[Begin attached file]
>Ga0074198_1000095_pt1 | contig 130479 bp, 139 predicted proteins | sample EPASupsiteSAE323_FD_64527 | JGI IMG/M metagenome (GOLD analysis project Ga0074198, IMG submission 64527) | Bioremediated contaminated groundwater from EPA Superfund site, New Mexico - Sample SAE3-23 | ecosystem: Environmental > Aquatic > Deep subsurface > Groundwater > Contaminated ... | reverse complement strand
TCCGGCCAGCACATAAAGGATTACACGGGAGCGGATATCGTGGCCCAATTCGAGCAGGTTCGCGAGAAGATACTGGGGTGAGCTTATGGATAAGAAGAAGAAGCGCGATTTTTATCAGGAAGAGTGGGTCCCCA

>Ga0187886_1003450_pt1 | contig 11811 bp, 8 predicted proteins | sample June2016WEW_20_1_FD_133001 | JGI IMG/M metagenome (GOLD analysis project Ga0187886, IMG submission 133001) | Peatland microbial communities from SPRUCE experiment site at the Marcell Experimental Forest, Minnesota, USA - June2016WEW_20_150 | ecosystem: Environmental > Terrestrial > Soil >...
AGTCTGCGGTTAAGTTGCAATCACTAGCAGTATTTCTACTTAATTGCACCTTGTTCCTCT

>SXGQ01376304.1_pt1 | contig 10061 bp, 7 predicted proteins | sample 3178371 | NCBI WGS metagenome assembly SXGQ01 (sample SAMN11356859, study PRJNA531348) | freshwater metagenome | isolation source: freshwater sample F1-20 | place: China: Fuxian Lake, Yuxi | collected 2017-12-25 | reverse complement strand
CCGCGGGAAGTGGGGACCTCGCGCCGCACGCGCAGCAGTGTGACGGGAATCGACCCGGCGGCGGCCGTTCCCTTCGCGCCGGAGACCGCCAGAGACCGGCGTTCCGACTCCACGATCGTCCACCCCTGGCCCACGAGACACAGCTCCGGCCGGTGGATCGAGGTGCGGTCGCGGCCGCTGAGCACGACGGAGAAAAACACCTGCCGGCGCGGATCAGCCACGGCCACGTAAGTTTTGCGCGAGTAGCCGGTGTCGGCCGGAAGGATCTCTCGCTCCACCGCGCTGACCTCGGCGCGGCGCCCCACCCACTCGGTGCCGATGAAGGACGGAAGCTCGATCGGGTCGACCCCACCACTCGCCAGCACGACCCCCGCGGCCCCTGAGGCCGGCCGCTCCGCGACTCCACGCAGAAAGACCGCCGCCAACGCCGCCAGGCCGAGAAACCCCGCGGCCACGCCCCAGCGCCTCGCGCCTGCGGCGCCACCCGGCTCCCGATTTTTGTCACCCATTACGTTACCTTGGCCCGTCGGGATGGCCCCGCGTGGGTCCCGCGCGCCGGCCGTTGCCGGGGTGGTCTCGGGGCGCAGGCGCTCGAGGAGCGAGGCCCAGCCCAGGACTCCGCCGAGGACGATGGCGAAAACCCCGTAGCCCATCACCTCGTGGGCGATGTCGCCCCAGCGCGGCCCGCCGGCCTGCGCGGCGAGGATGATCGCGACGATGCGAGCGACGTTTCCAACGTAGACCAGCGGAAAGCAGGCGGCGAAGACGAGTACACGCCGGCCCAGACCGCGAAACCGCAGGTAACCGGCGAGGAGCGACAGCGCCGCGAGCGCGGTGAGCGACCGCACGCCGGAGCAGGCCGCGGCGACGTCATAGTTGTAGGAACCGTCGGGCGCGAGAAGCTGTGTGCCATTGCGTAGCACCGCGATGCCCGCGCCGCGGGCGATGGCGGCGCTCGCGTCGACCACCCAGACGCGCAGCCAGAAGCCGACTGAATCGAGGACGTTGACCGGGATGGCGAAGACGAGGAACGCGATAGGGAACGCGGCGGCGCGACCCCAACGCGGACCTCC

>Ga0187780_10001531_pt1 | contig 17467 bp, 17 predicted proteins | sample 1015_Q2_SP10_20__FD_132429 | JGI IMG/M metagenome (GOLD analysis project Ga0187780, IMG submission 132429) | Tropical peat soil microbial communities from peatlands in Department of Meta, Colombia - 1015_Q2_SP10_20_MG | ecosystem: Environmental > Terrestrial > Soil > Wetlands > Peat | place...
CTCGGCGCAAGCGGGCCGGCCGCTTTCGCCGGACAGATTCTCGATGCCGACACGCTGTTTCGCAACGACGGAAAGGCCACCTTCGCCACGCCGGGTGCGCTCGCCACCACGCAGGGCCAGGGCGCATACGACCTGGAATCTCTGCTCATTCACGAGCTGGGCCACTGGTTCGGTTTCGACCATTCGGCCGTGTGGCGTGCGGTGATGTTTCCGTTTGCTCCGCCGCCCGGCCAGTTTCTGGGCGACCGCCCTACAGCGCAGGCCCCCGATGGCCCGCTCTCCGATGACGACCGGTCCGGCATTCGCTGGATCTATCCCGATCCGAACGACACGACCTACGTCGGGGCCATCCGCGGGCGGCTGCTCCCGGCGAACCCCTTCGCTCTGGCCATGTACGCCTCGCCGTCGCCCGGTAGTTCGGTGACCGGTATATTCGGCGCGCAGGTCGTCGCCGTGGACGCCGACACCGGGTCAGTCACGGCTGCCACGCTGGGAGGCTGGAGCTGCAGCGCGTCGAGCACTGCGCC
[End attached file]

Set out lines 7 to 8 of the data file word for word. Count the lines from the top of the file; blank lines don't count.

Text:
>Ga0187780_10001531_pt1 | contig 17467 bp, 17 predicted proteins | sample 1015_Q2_SP10_20__FD_132429 | JGI IMG/M metagenome (GOLD analysis project Ga0187780, IMG submission 132429) | Tropical peat soil microbial communities from peatlands in Department of Meta, Colombia - 1015_Q2_SP10_20_MG | ecosystem: Environmental > Terrestrial > Soil > Wetlands > Peat | place...
CTCGGCGCAAGCGGGCCGGCCGCTTTCGCCGGACAGATTCTCGATGCCGACACGCTGTTTCGCAACGACGGAAAGGCCACCTTCGCCACGCCGGGTGCGCTCGCCACCACGCAGGGCCAGGGCGCATACGACCTGGAATCTCTGCTCATTCACGAGCTGGGCCACTGGTTCGGTTTCGACCATTCGGCCGTGTGGCGTGCGGTGATGTTTCCGTTTGCTCCGCCGCCCGGCCAGTTTCTGGGCGACCGCCCTACAGCGCAGGCCCCCGATGGCCCGCTCTCCGATGACGACCGGTCCGGCATTCGCTGGATCTATCCCGATCCGAACGACACGACCTACGTCGGGGCCATCCGCGGGCGGCTGCTCCCGGCGAACCCCTTCGCTCTGGCCATGTACGCCTCGCCGTCGCCCGGTAGTTCGGTGACCGGTATATTCGGCGCGCAGGTCGTCGCCGTGGACGCCGACACCGGGTCAGTCACGGCTGCCACGCTGGGAGGCTGGAGCTGCAGCGCGTCGAGCACTGCGCC